PHNOM PENH • Cambodia will sign a revised production-sharing contract this month with Singapore- listed explorer KrisEnergy to develop an offshore field that could finally produce the country's first oil after years of delays, a government official said yesterday.
Phnom Penh is revising some fiscal terms in the 2002 contract for the Cambodia Block A field in the Khmer Basin, after KrisEnergy became the sole stakeholder last year.
The government and the company declined to elaborate on the changes. "There will be an agreement signed in March," said secretary of state Meng Saktheara at the Ministry for Mines and Energy.
Cambodia has struggled to develop oil fields in the Gulf of Thailand, as few companies are willing to invest in the area following the 2014 global oil price slump.
KrisEnergy hopes to begin initially producing around 8,000 barrels per day of low-sulphur oil early next decade. But it first needs to find a partner to back the development, which is estimated at below US$200 million (S$280 million).
"We're not in a rush to farm things out. What we are looking for are good credible and stable partners that can share the risk and cost of the project," said Mr Kelvin Tang, KrisEnergy's chief operating officer and president of its Cambodia operations.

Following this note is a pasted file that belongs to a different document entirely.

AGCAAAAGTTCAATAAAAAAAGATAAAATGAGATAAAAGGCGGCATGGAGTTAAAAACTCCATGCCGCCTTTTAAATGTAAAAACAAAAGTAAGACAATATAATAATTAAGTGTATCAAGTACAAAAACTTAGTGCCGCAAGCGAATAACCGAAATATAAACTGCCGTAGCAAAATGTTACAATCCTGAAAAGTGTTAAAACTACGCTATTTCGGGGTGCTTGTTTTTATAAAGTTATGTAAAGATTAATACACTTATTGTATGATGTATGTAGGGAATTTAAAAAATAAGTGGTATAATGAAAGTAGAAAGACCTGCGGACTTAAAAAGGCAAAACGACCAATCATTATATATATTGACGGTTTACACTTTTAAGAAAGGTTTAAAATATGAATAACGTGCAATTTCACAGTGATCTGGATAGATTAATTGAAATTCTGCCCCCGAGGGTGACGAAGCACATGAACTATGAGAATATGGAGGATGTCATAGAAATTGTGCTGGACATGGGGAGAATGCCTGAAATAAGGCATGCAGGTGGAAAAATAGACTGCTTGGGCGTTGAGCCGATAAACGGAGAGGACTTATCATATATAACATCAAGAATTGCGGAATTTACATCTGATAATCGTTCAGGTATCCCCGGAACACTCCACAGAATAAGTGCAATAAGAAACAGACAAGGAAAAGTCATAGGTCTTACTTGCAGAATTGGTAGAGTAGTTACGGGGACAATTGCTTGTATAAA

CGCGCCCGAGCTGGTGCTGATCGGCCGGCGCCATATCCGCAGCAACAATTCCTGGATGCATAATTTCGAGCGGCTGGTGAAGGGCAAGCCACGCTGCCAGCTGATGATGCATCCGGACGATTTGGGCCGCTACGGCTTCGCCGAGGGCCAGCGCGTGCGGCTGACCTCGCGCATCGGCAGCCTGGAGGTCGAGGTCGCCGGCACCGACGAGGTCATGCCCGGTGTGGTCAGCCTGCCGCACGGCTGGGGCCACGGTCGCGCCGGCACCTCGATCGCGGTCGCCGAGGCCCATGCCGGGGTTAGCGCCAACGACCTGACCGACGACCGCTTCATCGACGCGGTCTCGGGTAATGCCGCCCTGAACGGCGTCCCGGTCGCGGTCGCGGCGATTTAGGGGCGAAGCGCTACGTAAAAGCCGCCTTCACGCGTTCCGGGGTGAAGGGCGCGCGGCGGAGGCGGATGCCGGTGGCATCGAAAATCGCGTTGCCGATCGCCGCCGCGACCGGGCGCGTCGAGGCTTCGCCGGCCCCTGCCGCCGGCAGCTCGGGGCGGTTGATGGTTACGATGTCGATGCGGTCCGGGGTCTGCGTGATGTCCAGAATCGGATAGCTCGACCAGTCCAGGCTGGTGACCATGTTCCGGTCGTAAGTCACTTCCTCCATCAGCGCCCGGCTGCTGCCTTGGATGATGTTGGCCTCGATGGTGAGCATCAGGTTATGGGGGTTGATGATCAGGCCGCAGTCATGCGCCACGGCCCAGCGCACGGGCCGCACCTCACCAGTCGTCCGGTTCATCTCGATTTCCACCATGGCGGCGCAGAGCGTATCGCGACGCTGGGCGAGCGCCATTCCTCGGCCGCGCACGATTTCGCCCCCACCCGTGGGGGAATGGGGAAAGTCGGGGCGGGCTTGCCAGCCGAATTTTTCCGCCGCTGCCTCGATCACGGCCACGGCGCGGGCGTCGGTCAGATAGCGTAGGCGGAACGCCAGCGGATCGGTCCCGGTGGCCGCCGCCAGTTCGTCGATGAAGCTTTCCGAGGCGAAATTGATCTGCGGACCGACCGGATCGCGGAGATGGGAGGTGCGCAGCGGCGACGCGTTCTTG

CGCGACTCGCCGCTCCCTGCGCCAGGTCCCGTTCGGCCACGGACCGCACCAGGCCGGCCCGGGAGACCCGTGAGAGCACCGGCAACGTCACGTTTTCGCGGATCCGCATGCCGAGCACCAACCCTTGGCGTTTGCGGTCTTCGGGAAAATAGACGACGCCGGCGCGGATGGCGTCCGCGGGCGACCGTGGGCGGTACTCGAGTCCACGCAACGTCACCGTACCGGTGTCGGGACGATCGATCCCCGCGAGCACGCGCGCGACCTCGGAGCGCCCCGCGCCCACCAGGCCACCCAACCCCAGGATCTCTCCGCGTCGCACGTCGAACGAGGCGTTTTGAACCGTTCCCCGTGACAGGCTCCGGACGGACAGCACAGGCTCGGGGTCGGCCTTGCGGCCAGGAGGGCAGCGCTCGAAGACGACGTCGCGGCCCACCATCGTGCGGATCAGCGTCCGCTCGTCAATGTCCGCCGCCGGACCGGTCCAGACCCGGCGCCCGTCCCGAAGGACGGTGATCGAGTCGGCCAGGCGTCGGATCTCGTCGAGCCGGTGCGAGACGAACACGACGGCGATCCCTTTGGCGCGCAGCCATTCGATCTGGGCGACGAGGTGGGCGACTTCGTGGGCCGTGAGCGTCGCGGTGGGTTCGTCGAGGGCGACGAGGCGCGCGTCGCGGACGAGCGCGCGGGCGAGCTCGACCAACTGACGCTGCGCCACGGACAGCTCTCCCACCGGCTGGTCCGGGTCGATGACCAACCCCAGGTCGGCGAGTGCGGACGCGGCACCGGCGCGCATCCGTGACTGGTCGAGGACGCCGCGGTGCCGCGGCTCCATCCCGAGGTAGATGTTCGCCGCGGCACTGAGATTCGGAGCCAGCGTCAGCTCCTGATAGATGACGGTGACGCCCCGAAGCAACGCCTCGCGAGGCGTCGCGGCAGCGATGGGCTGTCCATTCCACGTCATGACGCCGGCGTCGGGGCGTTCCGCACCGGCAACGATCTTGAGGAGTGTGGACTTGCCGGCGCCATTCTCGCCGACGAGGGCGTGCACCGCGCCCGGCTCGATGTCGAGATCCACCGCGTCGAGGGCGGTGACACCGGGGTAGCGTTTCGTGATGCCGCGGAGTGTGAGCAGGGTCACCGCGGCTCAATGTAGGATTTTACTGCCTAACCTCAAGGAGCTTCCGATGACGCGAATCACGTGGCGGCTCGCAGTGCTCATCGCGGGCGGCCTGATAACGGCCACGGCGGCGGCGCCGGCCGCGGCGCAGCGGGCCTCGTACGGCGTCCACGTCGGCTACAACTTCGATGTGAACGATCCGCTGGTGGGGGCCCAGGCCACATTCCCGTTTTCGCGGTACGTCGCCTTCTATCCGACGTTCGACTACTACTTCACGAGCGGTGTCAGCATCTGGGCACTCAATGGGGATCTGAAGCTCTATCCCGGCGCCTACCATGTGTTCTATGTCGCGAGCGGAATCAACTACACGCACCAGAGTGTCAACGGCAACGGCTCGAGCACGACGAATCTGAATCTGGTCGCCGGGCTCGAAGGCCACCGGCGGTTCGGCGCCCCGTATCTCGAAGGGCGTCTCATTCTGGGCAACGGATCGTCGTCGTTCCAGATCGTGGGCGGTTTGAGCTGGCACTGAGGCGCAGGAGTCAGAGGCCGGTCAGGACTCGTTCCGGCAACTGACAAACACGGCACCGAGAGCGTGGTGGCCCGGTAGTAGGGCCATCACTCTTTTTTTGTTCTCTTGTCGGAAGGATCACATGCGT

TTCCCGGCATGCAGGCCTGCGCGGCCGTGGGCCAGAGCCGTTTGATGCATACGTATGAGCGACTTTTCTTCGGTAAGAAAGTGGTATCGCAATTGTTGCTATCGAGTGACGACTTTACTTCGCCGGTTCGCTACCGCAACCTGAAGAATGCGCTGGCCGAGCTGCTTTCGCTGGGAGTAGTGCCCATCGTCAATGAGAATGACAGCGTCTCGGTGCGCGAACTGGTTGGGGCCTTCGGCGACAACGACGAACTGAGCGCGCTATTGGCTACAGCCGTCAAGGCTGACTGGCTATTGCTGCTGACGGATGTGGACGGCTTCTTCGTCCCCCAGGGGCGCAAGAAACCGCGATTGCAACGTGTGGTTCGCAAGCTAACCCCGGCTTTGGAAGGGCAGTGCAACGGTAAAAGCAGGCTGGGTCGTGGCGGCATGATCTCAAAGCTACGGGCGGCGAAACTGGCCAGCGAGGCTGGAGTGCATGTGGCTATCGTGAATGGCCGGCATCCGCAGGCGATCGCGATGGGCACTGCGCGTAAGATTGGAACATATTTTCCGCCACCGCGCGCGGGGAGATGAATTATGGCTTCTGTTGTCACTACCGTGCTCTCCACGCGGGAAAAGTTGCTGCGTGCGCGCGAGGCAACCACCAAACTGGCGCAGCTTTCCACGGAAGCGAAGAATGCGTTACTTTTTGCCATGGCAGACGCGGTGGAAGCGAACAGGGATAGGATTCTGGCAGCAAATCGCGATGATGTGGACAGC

The company is likely to draw interest from state-owned companies or small-scale explorers backed by private equity, as global oil majors continue to sell mature or late-life assets in Asia, said Wood Mackenzie analyst Andrew Harwood. "While it still needs to be finalised, Cambodia employs a PSC (production sharing contract) regime, which compares favourably with other producing countries around South-east Asia, reflecting the current lack of activity and the need to attract upstream investment," he added.
He added that the project could be brought onstream by 2020 at the earliest, but would likely face a year or two delay due to the challenges facing KrisEnergy.
As its previous operator, US giant Chevron struck oil in the block a decade ago, but never started production due to disagreements with the government over final investment terms.
KrisEnergy bought Chevron's stake in the block in 2014. The remaining shareholders, Japan's Mitsui Oil Exploration and South Korea's GS Energy Corp, sold their shares to KrisEnergy last year.
Cambodia's government will take a 5 per cent stake in the oil block.